Illustration by Alexis Marcou

Parsing the politics of tyranny

Q&A | Why conservatives and liberals repeatedly underestimate the revolutionaries
by Marvin Olasky
Posted 11/19/20, 03:33 pm

In one sense, Daniel Chirot learned about international politics as a baby: Born in Vichy France during World War II, he (with his family) evaded German roundups of Jews. Chirot made it to the United States when he was 6. This month he retires from his professorship at the University of Washington after 45 years of teaching and research. 

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Flying unfriendly skies

History | WWII pilot Bill Patten faced perils of combat and turned to God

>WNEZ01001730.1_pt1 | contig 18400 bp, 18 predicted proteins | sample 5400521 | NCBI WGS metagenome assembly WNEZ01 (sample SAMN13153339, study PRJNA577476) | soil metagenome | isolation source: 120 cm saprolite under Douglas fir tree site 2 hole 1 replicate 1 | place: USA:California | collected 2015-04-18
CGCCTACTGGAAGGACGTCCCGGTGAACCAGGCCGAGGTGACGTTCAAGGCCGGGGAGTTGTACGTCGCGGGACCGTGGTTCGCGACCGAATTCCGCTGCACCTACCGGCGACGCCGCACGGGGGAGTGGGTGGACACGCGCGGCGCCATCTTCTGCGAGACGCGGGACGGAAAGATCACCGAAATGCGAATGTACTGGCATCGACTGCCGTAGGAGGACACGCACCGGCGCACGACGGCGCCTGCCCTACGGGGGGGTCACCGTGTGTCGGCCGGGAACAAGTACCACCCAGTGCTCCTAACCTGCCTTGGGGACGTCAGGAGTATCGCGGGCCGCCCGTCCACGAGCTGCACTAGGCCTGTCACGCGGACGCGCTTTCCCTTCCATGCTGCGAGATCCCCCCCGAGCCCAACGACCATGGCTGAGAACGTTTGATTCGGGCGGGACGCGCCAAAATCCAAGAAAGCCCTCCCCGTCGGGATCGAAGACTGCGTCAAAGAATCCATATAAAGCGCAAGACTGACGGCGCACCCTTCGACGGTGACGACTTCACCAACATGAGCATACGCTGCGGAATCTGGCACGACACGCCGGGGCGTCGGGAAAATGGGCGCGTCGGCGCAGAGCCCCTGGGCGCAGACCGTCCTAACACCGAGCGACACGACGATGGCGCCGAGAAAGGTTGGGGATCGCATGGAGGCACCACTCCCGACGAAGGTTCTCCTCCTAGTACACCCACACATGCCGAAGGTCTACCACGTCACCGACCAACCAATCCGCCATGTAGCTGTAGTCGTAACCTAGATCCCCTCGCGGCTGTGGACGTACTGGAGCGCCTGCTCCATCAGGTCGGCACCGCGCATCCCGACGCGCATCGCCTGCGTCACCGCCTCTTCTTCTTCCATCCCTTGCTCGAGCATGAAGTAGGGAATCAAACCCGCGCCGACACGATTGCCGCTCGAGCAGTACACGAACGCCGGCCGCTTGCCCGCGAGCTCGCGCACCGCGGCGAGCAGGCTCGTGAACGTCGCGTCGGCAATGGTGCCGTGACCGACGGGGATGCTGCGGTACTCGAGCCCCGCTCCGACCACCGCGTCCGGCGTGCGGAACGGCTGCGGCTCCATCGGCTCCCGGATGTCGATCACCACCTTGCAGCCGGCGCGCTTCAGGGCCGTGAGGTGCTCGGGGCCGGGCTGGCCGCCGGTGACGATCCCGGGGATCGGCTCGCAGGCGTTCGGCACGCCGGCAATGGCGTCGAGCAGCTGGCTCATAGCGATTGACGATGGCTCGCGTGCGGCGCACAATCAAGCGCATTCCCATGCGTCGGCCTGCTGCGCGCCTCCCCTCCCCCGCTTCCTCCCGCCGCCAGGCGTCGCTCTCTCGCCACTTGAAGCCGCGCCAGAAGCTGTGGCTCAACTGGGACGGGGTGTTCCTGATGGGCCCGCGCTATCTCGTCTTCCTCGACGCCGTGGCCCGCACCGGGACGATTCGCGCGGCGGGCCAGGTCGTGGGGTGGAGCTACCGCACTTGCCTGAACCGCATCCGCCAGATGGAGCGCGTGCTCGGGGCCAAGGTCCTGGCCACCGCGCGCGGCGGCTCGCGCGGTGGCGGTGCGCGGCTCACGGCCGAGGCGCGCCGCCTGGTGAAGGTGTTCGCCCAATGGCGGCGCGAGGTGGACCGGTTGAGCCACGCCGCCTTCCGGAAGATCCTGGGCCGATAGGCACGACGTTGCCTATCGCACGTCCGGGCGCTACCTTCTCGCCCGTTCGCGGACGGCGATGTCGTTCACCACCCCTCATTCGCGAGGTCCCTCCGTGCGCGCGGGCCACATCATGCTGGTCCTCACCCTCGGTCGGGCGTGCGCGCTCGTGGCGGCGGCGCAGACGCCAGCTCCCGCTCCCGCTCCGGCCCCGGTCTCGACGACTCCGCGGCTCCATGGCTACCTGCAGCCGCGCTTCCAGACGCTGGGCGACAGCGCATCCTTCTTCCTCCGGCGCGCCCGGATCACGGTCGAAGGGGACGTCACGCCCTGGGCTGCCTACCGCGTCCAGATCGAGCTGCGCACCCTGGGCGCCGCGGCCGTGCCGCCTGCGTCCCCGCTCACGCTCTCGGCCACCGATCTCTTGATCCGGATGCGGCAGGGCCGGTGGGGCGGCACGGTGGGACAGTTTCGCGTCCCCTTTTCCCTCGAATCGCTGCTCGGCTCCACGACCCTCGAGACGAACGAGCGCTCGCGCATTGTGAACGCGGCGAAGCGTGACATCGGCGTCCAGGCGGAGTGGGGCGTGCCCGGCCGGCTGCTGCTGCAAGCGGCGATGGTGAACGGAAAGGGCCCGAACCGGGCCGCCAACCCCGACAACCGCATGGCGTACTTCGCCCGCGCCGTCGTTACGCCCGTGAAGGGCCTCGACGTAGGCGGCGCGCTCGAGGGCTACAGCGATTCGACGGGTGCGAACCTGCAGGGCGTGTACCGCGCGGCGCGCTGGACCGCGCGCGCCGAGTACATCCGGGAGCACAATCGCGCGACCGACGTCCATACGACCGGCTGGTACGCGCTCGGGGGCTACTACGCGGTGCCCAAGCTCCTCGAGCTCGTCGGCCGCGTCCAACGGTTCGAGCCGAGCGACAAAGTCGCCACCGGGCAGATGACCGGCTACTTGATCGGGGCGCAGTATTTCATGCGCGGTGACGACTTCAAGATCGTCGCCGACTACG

by Sharon Dierberger
Posted 11/19/20, 02:44 pm

Fifth in a series on war veterans

Over Regensburg, Germany, flak not only hit the plane, but tore into a crew member and the chief pilot’s thigh. As the pilot tried to stanch bleeding, co-pilot Bill Patten took over the controls.

Patten, 26, was a pilot with the 15th Air Force. He had a wife and daughter back home in Kansas City, Mo. Once in a while he’d read a Bible someone had sent to him, but as a not-too-religious military man, he took little comfort in it.

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Vera Lundquist

Home-front duties

History | While her husband fought German forces, Barbara Larson built airplane parts back home
by Sharon Dierberger
Posted 10/21/20, 11:16 pm

Fourth in a series on war veterans

She had been married four days when her husband left for war in 1944. She didn’t know where he was going, and when—or if—she’d ever see him again. Barbara Larson, 94, shrugs and smiles: “That’s just the way it was back then.”

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